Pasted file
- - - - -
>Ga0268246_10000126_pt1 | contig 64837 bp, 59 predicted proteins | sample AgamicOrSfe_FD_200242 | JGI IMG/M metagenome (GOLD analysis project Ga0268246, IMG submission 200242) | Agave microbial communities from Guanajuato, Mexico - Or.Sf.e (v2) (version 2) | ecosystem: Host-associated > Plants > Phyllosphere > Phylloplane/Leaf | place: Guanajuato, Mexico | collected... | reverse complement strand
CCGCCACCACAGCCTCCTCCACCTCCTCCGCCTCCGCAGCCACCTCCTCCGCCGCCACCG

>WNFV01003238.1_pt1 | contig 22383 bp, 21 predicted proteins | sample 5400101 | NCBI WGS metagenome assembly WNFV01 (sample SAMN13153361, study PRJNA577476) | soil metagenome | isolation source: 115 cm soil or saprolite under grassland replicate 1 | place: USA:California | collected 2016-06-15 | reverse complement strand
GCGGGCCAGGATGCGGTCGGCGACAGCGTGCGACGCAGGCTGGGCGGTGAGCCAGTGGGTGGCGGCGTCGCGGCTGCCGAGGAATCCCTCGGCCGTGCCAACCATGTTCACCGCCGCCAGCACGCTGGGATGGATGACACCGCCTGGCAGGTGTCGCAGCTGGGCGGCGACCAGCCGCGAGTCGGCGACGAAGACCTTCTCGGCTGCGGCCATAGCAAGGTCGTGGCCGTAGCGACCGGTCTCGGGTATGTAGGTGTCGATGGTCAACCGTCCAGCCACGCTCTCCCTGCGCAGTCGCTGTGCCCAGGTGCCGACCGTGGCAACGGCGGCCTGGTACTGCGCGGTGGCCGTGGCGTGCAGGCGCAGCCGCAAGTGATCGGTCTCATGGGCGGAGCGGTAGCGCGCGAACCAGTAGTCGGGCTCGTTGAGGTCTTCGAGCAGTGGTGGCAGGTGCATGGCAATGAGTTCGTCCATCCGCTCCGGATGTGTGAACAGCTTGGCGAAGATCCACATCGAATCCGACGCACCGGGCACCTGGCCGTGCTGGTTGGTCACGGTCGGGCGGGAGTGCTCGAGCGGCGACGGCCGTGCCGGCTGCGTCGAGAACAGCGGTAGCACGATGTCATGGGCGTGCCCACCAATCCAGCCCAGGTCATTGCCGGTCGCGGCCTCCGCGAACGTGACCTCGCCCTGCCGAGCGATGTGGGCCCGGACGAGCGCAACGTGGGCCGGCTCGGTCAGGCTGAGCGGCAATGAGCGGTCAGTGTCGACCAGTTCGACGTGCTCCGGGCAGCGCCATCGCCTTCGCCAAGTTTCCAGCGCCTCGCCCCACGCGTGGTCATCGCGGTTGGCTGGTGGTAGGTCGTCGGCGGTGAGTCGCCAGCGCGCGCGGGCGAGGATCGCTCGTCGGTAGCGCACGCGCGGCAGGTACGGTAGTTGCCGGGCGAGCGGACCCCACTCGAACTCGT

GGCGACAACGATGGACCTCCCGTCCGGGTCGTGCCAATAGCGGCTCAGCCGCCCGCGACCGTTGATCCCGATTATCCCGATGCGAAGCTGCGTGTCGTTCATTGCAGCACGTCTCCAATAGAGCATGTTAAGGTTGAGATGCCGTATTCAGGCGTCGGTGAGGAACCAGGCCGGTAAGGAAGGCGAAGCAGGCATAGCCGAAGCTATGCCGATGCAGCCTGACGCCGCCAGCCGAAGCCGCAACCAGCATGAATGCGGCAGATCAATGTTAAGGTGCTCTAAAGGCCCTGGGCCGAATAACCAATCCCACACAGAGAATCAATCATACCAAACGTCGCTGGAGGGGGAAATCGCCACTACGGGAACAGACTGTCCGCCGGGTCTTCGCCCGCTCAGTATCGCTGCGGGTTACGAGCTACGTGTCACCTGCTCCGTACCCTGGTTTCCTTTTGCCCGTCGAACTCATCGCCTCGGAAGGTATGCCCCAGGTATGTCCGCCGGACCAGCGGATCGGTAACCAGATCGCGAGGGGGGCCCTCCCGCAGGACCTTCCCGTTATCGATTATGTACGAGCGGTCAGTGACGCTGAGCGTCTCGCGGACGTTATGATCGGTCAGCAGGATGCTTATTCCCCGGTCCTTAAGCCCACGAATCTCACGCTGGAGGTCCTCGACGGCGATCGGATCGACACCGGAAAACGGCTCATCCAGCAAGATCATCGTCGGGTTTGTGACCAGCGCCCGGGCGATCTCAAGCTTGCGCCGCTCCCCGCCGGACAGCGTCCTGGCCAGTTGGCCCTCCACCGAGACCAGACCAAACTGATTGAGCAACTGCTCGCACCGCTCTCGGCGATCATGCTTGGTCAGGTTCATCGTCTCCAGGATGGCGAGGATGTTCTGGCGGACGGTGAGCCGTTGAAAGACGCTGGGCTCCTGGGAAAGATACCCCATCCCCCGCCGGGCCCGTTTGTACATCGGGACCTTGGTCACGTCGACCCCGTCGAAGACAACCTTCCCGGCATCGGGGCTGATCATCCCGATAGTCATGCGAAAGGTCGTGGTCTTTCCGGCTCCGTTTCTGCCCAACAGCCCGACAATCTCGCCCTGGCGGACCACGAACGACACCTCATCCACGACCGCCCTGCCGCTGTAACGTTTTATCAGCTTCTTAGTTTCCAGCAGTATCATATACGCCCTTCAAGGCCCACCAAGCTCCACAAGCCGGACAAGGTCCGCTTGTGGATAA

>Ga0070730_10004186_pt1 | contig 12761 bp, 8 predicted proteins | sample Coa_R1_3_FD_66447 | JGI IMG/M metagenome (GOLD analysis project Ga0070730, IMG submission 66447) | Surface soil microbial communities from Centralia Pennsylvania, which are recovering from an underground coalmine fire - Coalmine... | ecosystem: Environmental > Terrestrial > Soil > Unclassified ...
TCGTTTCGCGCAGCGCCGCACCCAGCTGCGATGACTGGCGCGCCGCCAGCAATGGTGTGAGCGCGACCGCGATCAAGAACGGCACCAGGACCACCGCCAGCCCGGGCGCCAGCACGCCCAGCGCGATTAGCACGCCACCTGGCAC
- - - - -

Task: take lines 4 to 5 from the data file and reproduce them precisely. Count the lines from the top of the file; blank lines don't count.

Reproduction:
GCGGGCCAGGATGCGGTCGGCGACAGCGTGCGACGCAGGCTGGGCGGTGAGCCAGTGGGTGGCGGCGTCGCGGCTGCCGAGGAATCCCTCGGCCGTGCCAACCATGTTCACCGCCGCCAGCACGCTGGGATGGATGACACCGCCTGGCAGGTGTCGCAGCTGGGCGGCGACCAGCCGCGAGTCGGCGACGAAGACCTTCTCGGCTGCGGCCATAGCAAGGTCGTGGCCGTAGCGACCGGTCTCGGGTATGTAGGTGTCGATGGTCAACCGTCCAGCCACGCTCTCCCTGCGCAGTCGCTGTGCCCAGGTGCCGACCGTGGCAACGGCGGCCTGGTACTGCGCGGTGGCCGTGGCGTGCAGGCGCAGCCGCAAGTGATCGGTCTCATGGGCGGAGCGGTAGCGCGCGAACCAGTAGTCGGGCTCGTTGAGGTCTTCGAGCAGTGGTGGCAGGTGCATGGCAATGAGTTCGTCCATCCGCTCCGGATGTGTGAACAGCTTGGCGAAGATCCACATCGAATCCGACGCACCGGGCACCTGGCCGTGCTGGTTGGTCACGGTCGGGCGGGAGTGCTCGAGCGGCGACGGCCGTGCCGGCTGCGTCGAGAACAGCGGTAGCACGATGTCATGGGCGTGCCCACCAATCCAGCCCAGGTCATTGCCGGTCGCGGCCTCCGCGAACGTGACCTCGCCCTGCCGAGCGATGTGGGCCCGGACGAGCGCAACGTGGGCCGGCTCGGTCAGGCTGAGCGGCAATGAGCGGTCAGTGTCGACCAGTTCGACGTGCTCCGGGCAGCGCCATCGCCTTCGCCAAGTTTCCAGCGCCTCGCCCCACGCGTGGTCATCGCGGTTGGCTGGTGGTAGGTCGTCGGCGGTGAGTCGCCAGCGCGCGCGGGCGAGGATCGCTCGTCGGTAGCGCACGCGCGGCAGGTACGGTAGTTGCCGGGCGAGCGGACCCCACTCGAACTCGT

GGCGACAACGATGGACCTCCCGTCCGGGTCGTGCCAATAGCGGCTCAGCCGCCCGCGACCGTTGATCCCGATTATCCCGATGCGAAGCTGCGTGTCGTTCATTGCAGCACGTCTCCAATAGAGCATGTTAAGGTTGAGATGCCGTATTCAGGCGTCGGTGAGGAACCAGGCCGGTAAGGAAGGCGAAGCAGGCATAGCCGAAGCTATGCCGATGCAGCCTGACGCCGCCAGCCGAAGCCGCAACCAGCATGAATGCGGCAGATCAATGTTAAGGTGCTCTAAAGGCCCTGGGCCGAATAACCAATCCCACACAGAGAATCAATCATACCAAACGTCGCTGGAGGGGGAAATCGCCACTACGGGAACAGACTGTCCGCCGGGTCTTCGCCCGCTCAGTATCGCTGCGGGTTACGAGCTACGTGTCACCTGCTCCGTACCCTGGTTTCCTTTTGCCCGTCGAACTCATCGCCTCGGAAGGTATGCCCCAGGTATGTCCGCCGGACCAGCGGATCGGTAACCAGATCGCGAGGGGGGCCCTCCCGCAGGACCTTCCCGTTATCGATTATGTACGAGCGGTCAGTGACGCTGAGCGTCTCGCGGACGTTATGATCGGTCAGCAGGATGCTTATTCCCCGGTCCTTAAGCCCACGAATCTCACGCTGGAGGTCCTCGACGGCGATCGGATCGACACCGGAAAACGGCTCATCCAGCAAGATCATCGTCGGGTTTGTGACCAGCGCCCGGGCGATCTCAAGCTTGCGCCGCTCCCCGCCGGACAGCGTCCTGGCCAGTTGGCCCTCCACCGAGACCAGACCAAACTGATTGAGCAACTGCTCGCACCGCTCTCGGCGATCATGCTTGGTCAGGTTCATCGTCTCCAGGATGGCGAGGATGTTCTGGCGGACGGTGAGCCGTTGAAAGACGCTGGGCTCCTGGGAAAGATACCCCATCCCCCGCCGGGCCCGTTTGTACATCGGGACCTTGGTCACGTCGACCCCGTCGAAGACAACCTTCCCGGCATCGGGGCTGATCATCCCGATAGTCATGCGAAAGGTCGTGGTCTTTCCGGCTCCGTTTCTGCCCAACAGCCCGACAATCTCGCCCTGGCGGACCACGAACGACACCTCATCCACGACCGCCCTGCCGCTGTAACGTTTTATCAGCTTCTTAGTTTCCAGCAGTATCATATACGCCCTTCAAGGCCCACCAAGCTCCACAAGCCGGACAAGGTCCGCTTGTGGATAA